Later, the 4th World Conference on Women in Beijing in 1995 recognized the challenge of promoting the advancement and empowerment of women. The Conference adopted the Beijing Declaration and the Beijing Platform for Action, explicitly stated that women’s rights were universal rights, and acknowledged things such as the right to control matters related to one’s own sexuality, the importance of economic independence for women, and the relationship between women’s rights and peace. Since then, it has focused attention on eliminating violence particularly toward women and establishing the legitimate evaluation of women’s labor on a par with that of men. To that end, Japan passed the Basic Act for a Gender-Equal Society in 1999 and the Act on the Prevention of Spousal Violence and the Protection of Victims in 2001. In accordance with the Basic Act for a Gender-Equal Society, the government formulated a Basic Plan for Gender Equality in order to promote the creation of a gender-equal society.
In December 2010, the Cabinet approved the Third Basic Plan for Gender Equality. This sets out the direction of far-sighted long-term policy until 2020 along with concrete measures to be implemented by 2015. In it, the government has established priority areas to deal with changes in socioeconomic conditions, set targets in each priority area to make a viable action plan, promoted efforts aimed at having women in at least around 30% of leadership positions by 2020, and emphasized the socioeconomic rejuvenation and the “M-shaped curve issue” resolution that would result from increased female activity. The first of the 15 priority areas is the “enlargement of female participation in the decision-making processes for policies and administrative measures,” and the government is examining positive action in all fields, including politics and the judiciary, through a range of methods such as quotas and initiatives toward the goal of “30% by 2020.”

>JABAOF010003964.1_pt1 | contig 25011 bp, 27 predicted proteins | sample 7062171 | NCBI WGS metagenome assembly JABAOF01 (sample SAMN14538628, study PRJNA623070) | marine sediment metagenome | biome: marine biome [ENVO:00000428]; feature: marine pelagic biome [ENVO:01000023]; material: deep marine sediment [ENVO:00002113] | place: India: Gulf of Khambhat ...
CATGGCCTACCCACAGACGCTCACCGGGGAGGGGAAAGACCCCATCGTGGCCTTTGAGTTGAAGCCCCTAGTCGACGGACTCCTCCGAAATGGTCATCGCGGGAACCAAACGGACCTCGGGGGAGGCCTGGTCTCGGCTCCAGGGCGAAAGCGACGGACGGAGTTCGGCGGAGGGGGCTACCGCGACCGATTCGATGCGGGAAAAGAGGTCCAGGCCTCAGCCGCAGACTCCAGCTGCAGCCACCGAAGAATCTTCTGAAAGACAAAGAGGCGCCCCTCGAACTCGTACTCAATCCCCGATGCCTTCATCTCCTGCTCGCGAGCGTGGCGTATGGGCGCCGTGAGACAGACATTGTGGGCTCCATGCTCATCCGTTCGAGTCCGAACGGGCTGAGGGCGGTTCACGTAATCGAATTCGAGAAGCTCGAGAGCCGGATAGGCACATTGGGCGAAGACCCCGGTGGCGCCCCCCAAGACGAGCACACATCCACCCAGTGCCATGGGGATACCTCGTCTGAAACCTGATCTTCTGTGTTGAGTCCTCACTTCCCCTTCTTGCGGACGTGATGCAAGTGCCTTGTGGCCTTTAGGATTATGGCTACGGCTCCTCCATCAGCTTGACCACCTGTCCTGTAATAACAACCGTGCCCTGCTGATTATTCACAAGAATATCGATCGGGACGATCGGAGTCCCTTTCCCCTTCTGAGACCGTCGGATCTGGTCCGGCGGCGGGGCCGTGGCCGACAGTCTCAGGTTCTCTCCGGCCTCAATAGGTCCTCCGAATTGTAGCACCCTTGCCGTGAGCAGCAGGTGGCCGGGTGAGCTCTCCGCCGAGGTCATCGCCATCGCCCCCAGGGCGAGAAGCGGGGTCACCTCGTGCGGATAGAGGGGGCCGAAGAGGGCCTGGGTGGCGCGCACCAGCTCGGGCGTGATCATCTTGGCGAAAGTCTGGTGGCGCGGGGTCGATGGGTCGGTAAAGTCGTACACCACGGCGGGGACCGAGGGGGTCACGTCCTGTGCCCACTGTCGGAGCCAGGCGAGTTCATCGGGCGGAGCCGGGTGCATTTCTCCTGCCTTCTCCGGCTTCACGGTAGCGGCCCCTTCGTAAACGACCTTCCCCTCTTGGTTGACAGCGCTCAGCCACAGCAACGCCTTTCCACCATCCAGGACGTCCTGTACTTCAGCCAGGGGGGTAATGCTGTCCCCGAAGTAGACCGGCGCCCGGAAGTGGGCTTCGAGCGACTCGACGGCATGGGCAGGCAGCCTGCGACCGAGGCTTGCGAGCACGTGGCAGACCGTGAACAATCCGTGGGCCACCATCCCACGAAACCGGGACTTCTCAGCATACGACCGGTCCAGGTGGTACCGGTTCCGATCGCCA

However, there seem to be a number of difficulties with the introduction of such a system of voluntary quotas by political parties in Japan. First of all, what happened in Sweden, Norway and Germany was that the system was introduced in one party before gradually spread to other parties, and it took about two decades until all the parties had adopted it. We would be waiting for a very long time if we relied solely on such self-initiative in Japan’s political parties. In our case, I believe we need compulsory measures or inducement measures so that all parties introduce such a system in some form or other. Secondly, Sweden, Norway and Germany did not only increase the proportion of their female legislature members, but simultaneously conducted gender mainstreaming to try to build a better working environment for women. It is because men there have taken on more family responsibilities and made it easier for women to work as lawmakers that the latter have increased. In light of this, Japan would at the same time require substantial policies to bring in things such as child support and care support. Third, we need more women who aspire to join the legislature. We therefore have to make people more aware that lawmakers have an attractive job in which they contribute to society by creating better policies. Fourth, putting in women just to make up the numbers could actually damage women’s reputation rather than make use of their abilities. There needs to be a mechanism for consistently developing female candidate lawmakers. Finally, Sweden and Norway have adopted proportional representation, and Germany mixed-member proportional representation, in their electoral systems. Proportional representation is more adaptable to quota systems, but if used alongside a single-member district system as in Japan, knowing how to effectively incorporate a quota system becomes a major issue.
*My research for this article includes the “2011 White Paper on Gender Equality” from the Gender Equality Bureau of the Cabinet Office, along with various related websites.